We had polls and discussions to keep our learners engaged more than video or written content would. We also used quizzes and tests to test their knowledge and help them consolidate their learning.

What people learnt

In terms of outcomes, we had learners say they’re starting projects to improve accessibility on their websites, including more types of user personas in their user research, doing user research for the first time, or working on systems for reviewing and archiving old content.

It was great reading about these things. If we can help even one organisation make their content clearer and more accessible, that’s a success for our team.

What surprised us

We learnt a lot from the first public run of the course, which helped us prepare the next iteration of the course ready for the September run. Here are some of the things we learnt.

Content design is not just for content designers

We knew that people in related disciplines would be interested in the course but we hadn’t realised quite how diverse our learners would be. We had communications professionals, media managers, designers and website managers sign up.

If your job doesn’t include the term ‘content designer’ but you think your work could benefit from content design principles, you should definitely join the course this month.

Content design principles are universal

We discovered that content design principles are adopted and often well established across different sectors and even in different countries. Our learners shared many examples of this, such as using style guides that are very similar to the GOV.UK style guide, or following similar processes for getting content published.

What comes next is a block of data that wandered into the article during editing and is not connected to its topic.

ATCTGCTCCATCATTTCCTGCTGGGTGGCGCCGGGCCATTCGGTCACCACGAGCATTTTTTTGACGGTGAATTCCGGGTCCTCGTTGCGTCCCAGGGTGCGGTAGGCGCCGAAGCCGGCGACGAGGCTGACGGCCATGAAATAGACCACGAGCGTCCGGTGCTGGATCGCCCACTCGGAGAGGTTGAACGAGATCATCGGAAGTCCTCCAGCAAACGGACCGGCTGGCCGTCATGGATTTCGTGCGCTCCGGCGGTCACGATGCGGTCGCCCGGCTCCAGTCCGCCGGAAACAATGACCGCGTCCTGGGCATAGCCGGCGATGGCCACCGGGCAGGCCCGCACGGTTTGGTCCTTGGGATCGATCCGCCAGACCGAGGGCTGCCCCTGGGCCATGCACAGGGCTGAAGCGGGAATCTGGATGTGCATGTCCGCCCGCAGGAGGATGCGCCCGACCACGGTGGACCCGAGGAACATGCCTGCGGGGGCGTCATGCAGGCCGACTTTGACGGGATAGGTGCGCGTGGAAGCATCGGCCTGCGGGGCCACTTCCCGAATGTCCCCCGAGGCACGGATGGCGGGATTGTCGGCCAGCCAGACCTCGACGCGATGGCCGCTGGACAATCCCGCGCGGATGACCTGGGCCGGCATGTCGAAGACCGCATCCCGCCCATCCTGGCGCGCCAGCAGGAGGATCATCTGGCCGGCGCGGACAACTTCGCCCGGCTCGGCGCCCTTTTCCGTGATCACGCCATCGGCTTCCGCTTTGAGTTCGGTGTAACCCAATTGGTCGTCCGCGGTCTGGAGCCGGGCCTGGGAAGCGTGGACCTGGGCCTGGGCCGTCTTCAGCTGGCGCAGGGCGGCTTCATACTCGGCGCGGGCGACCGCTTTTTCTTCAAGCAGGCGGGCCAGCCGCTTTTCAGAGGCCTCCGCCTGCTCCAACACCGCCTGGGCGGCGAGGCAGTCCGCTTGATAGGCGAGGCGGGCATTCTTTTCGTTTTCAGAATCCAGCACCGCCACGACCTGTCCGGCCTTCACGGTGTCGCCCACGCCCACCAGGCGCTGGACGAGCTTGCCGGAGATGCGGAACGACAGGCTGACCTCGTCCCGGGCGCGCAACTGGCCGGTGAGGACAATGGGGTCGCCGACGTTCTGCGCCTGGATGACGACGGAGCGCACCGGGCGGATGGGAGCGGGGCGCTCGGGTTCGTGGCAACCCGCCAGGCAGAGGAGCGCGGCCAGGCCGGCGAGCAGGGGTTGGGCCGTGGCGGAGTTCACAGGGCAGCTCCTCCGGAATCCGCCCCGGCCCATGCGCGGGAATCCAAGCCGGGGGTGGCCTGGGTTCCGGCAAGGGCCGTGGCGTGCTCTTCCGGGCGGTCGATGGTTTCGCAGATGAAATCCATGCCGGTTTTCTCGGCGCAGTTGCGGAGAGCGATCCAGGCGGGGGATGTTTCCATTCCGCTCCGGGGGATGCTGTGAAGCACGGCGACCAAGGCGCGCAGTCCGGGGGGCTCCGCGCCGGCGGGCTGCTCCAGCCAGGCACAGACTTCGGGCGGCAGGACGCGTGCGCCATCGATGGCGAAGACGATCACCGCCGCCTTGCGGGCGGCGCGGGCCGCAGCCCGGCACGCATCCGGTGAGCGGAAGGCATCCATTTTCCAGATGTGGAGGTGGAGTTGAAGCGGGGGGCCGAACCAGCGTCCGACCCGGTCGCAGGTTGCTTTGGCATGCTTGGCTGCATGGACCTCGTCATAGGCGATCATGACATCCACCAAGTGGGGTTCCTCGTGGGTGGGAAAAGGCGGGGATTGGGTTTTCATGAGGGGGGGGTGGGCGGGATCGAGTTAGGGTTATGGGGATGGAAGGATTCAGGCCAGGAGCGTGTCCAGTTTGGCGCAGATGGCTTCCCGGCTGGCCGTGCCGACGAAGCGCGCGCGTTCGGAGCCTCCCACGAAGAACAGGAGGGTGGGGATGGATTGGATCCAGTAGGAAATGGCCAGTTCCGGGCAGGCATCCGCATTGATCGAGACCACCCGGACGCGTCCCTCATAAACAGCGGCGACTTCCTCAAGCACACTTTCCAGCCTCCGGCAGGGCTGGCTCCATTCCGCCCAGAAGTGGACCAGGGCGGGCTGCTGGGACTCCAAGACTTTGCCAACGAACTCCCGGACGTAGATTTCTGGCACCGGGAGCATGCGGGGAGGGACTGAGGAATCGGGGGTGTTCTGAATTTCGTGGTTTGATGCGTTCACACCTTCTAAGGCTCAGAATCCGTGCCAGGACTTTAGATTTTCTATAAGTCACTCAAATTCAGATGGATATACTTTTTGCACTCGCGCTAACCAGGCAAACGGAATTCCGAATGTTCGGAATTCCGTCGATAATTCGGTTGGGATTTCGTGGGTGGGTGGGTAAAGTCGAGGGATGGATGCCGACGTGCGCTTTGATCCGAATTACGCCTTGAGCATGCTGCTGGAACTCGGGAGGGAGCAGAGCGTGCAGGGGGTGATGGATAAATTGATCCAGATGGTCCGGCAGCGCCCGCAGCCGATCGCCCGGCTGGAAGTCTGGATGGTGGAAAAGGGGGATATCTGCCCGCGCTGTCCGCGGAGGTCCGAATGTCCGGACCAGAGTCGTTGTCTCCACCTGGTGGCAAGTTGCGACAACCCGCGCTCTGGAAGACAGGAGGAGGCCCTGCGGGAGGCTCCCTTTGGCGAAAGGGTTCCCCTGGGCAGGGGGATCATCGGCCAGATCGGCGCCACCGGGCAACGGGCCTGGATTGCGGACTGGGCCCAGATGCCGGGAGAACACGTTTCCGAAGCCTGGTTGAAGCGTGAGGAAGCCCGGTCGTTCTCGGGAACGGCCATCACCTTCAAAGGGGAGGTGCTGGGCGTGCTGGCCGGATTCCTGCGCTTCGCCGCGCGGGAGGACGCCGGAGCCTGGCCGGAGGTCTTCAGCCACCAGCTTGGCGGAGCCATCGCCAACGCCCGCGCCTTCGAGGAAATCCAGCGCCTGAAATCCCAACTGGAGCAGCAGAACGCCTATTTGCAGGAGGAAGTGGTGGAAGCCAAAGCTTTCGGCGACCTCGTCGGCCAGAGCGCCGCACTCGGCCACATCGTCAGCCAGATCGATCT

Learners like stories more than theories

Our learners liked the many practical examples and stories we shared in the course, and they preferred them to just being presented with theory.

We felt that using stories and examples of real work can help our learners better understand the rationale behind the different principles.

Experienced or not – everyone can benefit

We found that the course’s level of challenge was right despite our learners’ varying levels of knowledge and experience. Some people who joined the course were completely new to content design, which meant they could learn the basics. Others were very experienced but still told us they’d benefitted from the course as it showed them different perspectives and applications of the theory. They also benefited from the discussions – from reading other people’s comments.

What we’re doing next

As I mentioned before, we’re running the course again this month and you can sign up now. We will be doing another run early next year.

We’re also working with other communities of practice, running pilots and exploring areas that may lend themselves to the social online learning model.

If you work in government and you’d like to find out more about our work and learn about new courses as they launch, sign up to the content community newsletter.

Sign up now for ‘Introduction to content design’. The course starts on 21 September. 

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  1. Comment by Brian Harrison posted on

    I was three-quarters the way through the course, but work commitments prevented me completing the course. The course so far is excellent and backed up my accessibility approach to simple. ground-up design accessible to all. And useful to point out to managers that want 'whizzy and shiny' rather than simple and accessible.
    Good video content and easy to digest topics and real-life examples.
    A fantastic learning resource, so if you didn't finish like me or, or did not start, do not miss it in September, really recommended!
    A* course and design

    • Replies to Brian Harrison>

      Comment by The GDS Team posted on

      Hi Brian,

      Thanks for the feedback, we'll make sure it's passed on to the team.

      The GDS Team